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This is a podcast about a podcast. Listen along with us as reporters from Boise State Public Radio and the Idaho Statesman sit down to talk about Serial, the wildly popular This American Life podcast, which focused its second season on a story many of you in Idaho are already familiar with: the story of Army Sergeant Bowe Bergdahl.Bergdahl (a native of Hailey, Idaho) walked away from his unit in Afghanistan in 2009 and was captured, marking five birthdays in captivity before his release. Now, He faces a full military court-martial.In our episodes we discuss Bergdahl's case, Serial's reporting and what happens when an Idahoan becomes the center of international news.You can find Speaking of Serial episodes below, or subscribe on SoundCloud or iTunes to make sure you never miss a new one.Episode 1Episode 2Episode 3Episode 4Episode 5Episode 6Episode 7Episode 8Episode 9Episode 10Encore Episode

Speaking of Serial - Encore Episode

Soldiers hurt in the search for a missing comrade. A soldier with a mental disorder who previously washed out of the Coast Guard. Years of torture at the hands of a group associated with the Taliban.

If you’re a podcast fan and listened to the second season of “Serial,” you likely weren’t surprised by any of the testimony over the past two weeks of Bowe Bergdahl’s sentencing hearing.

In late 2015 and early 2016, the podcast picked through about 25 hours of Bergdahl’s recorded interviews with a filmmaker, examining his 2009 decision to leave his post in Afghanistan. The Hailey soldier was captured and held in Pakistan for about five years, then faced charges of desertion and misbehavior before the enemy upon his return.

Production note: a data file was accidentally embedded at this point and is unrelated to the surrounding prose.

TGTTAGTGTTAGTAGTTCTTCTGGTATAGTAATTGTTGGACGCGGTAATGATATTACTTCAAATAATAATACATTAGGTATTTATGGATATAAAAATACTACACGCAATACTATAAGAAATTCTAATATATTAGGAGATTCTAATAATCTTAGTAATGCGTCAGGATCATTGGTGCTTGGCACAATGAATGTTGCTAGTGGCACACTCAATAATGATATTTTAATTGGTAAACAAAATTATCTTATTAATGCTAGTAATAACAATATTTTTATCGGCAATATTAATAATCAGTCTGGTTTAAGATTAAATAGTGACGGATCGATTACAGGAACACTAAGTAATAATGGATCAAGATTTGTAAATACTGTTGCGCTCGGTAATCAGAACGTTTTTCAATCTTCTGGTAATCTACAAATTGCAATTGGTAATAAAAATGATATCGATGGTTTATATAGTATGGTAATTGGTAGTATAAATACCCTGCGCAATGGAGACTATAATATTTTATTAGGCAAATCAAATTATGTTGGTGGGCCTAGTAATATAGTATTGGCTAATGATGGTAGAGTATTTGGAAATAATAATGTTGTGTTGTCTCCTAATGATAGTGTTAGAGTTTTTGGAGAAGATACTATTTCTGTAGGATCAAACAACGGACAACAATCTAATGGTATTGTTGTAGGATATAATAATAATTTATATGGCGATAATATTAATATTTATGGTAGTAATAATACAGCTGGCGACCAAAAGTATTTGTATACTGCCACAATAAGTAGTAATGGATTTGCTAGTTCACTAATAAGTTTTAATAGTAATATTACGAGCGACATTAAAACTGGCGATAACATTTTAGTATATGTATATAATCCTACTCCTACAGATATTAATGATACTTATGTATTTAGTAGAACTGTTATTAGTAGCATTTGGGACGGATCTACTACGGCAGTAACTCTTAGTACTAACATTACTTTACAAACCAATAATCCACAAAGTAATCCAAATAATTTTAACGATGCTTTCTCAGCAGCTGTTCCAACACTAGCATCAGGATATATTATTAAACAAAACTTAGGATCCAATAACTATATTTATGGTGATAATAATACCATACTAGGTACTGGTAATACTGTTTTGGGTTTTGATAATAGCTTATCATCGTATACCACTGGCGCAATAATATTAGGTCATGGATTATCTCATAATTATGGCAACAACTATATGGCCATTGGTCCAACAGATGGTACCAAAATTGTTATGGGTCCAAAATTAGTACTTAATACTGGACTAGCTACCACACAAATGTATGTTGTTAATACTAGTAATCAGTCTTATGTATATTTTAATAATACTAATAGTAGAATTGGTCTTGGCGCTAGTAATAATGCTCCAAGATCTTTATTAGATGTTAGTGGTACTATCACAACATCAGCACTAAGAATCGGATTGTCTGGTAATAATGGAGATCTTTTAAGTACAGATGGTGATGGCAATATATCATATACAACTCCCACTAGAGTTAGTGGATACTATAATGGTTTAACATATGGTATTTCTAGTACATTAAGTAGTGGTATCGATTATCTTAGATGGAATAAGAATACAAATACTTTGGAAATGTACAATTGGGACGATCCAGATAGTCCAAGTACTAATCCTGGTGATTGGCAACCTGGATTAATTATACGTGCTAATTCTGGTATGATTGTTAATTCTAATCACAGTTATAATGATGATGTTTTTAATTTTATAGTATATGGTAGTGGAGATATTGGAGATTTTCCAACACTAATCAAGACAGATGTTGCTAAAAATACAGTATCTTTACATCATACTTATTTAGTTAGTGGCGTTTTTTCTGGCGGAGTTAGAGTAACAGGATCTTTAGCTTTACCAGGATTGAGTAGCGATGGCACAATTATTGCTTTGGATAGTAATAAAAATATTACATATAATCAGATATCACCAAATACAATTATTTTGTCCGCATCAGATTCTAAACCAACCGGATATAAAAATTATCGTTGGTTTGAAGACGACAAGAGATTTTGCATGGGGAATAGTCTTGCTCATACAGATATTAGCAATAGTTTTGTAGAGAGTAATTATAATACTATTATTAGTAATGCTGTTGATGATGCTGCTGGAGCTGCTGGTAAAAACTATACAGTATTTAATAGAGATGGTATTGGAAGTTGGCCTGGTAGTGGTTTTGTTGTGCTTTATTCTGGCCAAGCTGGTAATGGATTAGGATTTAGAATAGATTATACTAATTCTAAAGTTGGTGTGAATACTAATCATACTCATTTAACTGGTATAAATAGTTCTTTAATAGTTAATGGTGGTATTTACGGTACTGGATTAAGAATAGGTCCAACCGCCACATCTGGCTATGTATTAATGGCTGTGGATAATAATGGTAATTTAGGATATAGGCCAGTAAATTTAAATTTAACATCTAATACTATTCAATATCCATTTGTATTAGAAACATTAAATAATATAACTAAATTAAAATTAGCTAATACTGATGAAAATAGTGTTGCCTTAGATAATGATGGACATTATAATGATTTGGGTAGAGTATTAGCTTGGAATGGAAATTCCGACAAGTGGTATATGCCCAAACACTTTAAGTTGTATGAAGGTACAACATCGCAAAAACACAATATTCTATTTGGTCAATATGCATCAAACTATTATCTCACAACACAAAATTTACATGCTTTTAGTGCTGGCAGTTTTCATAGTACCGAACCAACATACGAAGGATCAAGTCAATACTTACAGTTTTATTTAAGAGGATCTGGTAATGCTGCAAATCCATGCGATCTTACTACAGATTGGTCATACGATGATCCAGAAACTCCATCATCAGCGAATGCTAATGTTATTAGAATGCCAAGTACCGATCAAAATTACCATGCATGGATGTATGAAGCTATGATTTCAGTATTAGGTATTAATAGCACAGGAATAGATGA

The Idaho Statesman and Boise State Public Radio launched our own podcast at the time. “Speaking of Serial” discussed Bergdahl’s case, Serial’s reporting and what happens when an Idahoan becomes the center of international news.

With Bergdahl’s sentence rendered, we’re back! Here’s the latest episode discussing Friday’s events, and revisiting the case’s impact on the city of Hailey.

Bergdahl walked away from his unit in Afghanistan in 2009, saying he wanted to draw attention to problems within the military. Captured soon after, he was held for five years by a group affiliated with the Taliban before he returned to the U.S. as part of a controversial prisoner swap in May 2014.

He just recently pleaded guilty to his charges and was sentenced Friday, Nov. 3, to a dishonorable discharge and a rank reduction from sergeant to private. He must also forfeit pay equal to $1,000 per month for 10 months. But, he will avoid prison time; he could have been ordered to serve up to life in prison.

The sentence triggers an automatic court appeal, and Bergdahl’s attorneys plan to continue to argue that statements by President Donald Trump constitute unlawful influence on the military court.

 

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